MOSCOW - Russia may set a new mineral extraction tax (MET) linked to global prices for the country's producers of iron ore, coking coal and fertilisers, as well as complex ore mined by Nornickel, four sources at companies familiar with talks told Reuters.
Moscow has been searching for additional proceeds for the state budget and has been concerned about rising costs of defence and state construction projects amid high inflation and increasing prices for metals.
The talks to fine tune the formulas for each product took place at the finance ministry on Thursday, but the final decision on the proposal will be taken by Prime Minister Mikhail Mishustin, the sources added.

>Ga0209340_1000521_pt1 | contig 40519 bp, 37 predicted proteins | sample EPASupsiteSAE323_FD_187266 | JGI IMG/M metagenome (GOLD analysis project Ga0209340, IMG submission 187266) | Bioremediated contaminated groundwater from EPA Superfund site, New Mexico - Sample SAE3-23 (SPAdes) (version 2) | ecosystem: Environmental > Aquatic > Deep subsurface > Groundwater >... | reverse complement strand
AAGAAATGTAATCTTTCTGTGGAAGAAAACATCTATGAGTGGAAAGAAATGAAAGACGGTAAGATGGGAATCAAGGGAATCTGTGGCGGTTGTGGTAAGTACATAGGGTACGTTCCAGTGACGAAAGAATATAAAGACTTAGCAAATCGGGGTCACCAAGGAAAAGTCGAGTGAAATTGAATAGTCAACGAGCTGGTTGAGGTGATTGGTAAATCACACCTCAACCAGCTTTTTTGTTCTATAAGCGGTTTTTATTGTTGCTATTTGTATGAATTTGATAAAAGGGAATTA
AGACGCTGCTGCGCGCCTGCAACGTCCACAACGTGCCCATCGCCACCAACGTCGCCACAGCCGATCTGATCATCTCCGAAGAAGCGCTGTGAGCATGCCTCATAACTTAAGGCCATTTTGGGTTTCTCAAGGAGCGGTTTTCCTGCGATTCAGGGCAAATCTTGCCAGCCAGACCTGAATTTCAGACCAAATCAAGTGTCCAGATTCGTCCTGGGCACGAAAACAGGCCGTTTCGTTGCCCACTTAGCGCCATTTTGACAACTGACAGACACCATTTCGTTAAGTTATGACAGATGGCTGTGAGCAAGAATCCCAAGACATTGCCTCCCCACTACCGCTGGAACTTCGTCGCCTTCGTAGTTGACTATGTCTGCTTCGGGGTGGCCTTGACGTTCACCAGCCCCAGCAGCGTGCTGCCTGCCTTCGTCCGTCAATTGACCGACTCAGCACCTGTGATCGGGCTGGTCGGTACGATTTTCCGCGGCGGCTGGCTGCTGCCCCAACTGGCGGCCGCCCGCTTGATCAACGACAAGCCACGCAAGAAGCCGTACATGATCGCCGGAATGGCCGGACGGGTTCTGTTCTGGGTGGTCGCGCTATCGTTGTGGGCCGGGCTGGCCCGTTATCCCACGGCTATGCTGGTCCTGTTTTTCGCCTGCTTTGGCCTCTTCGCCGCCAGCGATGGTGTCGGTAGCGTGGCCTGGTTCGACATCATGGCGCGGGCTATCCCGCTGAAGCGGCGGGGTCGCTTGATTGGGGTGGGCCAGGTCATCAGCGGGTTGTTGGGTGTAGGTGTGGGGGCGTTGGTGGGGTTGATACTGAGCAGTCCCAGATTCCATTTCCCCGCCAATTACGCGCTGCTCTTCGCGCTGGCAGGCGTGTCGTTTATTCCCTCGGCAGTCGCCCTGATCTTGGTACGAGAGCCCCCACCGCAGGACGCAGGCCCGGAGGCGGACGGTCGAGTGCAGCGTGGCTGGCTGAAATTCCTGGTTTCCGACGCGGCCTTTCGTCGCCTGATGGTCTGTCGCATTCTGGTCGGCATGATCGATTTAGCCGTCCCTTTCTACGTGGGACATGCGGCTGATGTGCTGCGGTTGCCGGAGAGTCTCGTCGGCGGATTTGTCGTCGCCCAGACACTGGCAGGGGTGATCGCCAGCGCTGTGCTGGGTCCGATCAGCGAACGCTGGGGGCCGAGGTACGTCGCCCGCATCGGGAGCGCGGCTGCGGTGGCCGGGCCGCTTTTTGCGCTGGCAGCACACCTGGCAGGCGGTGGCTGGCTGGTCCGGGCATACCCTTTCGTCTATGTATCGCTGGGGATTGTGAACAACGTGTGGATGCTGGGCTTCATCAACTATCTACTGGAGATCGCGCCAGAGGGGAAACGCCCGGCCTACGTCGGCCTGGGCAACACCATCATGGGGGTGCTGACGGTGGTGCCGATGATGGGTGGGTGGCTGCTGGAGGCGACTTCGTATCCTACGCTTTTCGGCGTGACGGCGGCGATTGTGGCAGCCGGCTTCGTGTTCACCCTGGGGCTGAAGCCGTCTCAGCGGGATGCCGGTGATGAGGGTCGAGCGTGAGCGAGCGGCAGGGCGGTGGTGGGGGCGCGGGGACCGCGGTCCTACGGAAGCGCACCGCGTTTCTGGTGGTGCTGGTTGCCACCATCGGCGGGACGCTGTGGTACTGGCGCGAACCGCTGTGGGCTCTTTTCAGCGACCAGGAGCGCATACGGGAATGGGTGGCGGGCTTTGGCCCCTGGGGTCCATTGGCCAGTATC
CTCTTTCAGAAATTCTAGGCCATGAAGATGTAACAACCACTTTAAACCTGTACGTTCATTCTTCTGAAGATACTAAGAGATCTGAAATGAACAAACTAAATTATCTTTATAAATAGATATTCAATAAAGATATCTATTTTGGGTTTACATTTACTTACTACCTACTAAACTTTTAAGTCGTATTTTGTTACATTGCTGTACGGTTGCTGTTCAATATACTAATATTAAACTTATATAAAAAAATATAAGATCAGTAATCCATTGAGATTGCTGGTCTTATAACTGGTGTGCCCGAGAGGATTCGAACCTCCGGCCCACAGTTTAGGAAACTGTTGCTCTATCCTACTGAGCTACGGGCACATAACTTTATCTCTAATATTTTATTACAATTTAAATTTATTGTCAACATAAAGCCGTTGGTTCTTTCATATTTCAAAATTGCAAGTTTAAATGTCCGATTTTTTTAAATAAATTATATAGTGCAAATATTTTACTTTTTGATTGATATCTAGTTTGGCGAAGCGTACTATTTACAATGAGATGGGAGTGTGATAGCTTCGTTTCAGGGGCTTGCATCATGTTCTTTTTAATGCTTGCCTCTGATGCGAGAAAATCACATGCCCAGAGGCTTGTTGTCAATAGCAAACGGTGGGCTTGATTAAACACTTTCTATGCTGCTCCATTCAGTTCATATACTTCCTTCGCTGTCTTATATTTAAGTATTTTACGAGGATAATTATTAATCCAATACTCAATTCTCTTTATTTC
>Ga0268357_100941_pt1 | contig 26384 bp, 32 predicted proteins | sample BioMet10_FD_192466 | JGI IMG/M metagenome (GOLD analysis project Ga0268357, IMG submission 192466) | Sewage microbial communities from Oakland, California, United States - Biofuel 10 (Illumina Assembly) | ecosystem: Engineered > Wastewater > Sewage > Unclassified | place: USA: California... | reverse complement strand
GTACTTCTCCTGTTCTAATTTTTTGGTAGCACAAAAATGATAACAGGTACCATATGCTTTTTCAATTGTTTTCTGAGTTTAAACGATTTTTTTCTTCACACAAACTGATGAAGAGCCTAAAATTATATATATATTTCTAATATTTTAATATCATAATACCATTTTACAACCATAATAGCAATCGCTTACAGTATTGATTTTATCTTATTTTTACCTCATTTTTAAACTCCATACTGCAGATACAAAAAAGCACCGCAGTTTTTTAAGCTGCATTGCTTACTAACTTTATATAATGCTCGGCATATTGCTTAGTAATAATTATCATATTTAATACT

The finance ministry, the government, Nornickel, and the main producers of steel and fertilisers all declined to comment.
Iron ore and coking coal are raw materials for steel production. Nornickel's complex ores contain nickel, copper and platinum group metals.
It remains unclear how much the MET change would bring to the state coffers.
The producers are still trying to change the tax plan. At a meeting on Wednesday, they asked the finance ministry to leave the MET as it is and base the tax system on their profits.
Russia raised the MET for metals firms from 2021 and then imposed temporary export taxes on Russian steel, nickel, aluminium and copper that will cost producers $2.3-billion from August to December 2021.
The current talks about the new MET formulas are part of government efforts to find a permanent mechanism for metals producers to "accumulate part of the profits from these superfavourable market conditions" amid high global prices.